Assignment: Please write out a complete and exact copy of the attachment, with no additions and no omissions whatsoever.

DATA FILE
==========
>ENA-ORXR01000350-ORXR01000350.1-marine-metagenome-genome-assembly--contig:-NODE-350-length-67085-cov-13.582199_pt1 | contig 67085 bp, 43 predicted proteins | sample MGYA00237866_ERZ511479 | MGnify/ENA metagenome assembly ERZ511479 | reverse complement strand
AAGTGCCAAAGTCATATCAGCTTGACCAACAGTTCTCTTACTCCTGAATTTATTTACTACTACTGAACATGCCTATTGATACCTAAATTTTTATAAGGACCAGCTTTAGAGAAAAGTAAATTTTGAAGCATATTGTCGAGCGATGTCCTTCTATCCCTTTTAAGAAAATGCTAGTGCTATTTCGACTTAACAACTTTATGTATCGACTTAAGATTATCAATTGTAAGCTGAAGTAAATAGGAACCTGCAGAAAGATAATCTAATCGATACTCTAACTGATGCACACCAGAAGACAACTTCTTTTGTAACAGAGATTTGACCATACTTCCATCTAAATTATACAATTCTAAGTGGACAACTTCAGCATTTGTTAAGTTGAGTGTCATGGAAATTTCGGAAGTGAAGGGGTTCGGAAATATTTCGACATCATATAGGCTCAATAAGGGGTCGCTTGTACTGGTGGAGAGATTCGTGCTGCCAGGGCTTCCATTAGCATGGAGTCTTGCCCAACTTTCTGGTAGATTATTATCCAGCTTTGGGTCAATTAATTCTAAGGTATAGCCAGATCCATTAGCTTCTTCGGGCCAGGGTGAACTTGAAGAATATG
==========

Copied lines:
>ENA-ORXR01000350-ORXR01000350.1-marine-metagenome-genome-assembly--contig:-NODE-350-length-67085-cov-13.582199_pt1 | contig 67085 bp, 43 predicted proteins | sample MGYA00237866_ERZ511479 | MGnify/ENA metagenome assembly ERZ511479 | reverse complement strand
AAGTGCCAAAGTCATATCAGCTTGACCAACAGTTCTCTTACTCCTGAATTTATTTACTACTACTGAACATGCCTATTGATACCTAAATTTTTATAAGGACCAGCTTTAGAGAAAAGTAAATTTTGAAGCATATTGTCGAGCGATGTCCTTCTATCCCTTTTAAGAAAATGCTAGTGCTATTTCGACTTAACAACTTTATGTATCGACTTAAGATTATCAATTGTAAGCTGAAGTAAATAGGAACCTGCAGAAAGATAATCTAATCGATACTCTAACTGATGCACACCAGAAGACAACTTCTTTTGTAACAGAGATTTGACCATACTTCCATCTAAATTATACAATTCTAAGTGGACAACTTCAGCATTTGTTAAGTTGAGTGTCATGGAAATTTCGGAAGTGAAGGGGTTCGGAAATATTTCGACATCATATAGGCTCAATAAGGGGTCGCTTGTACTGGTGGAGAGATTCGTGCTGCCAGGGCTTCCATTAGCATGGAGTCTTGCCCAACTTTCTGGTAGATTATTATCCAGCTTTGGGTCAATTAATTCTAAGGTATAGCCAGATCCATTAGCTTCTTCGGGCCAGGGTGAACTTGAAGAATATG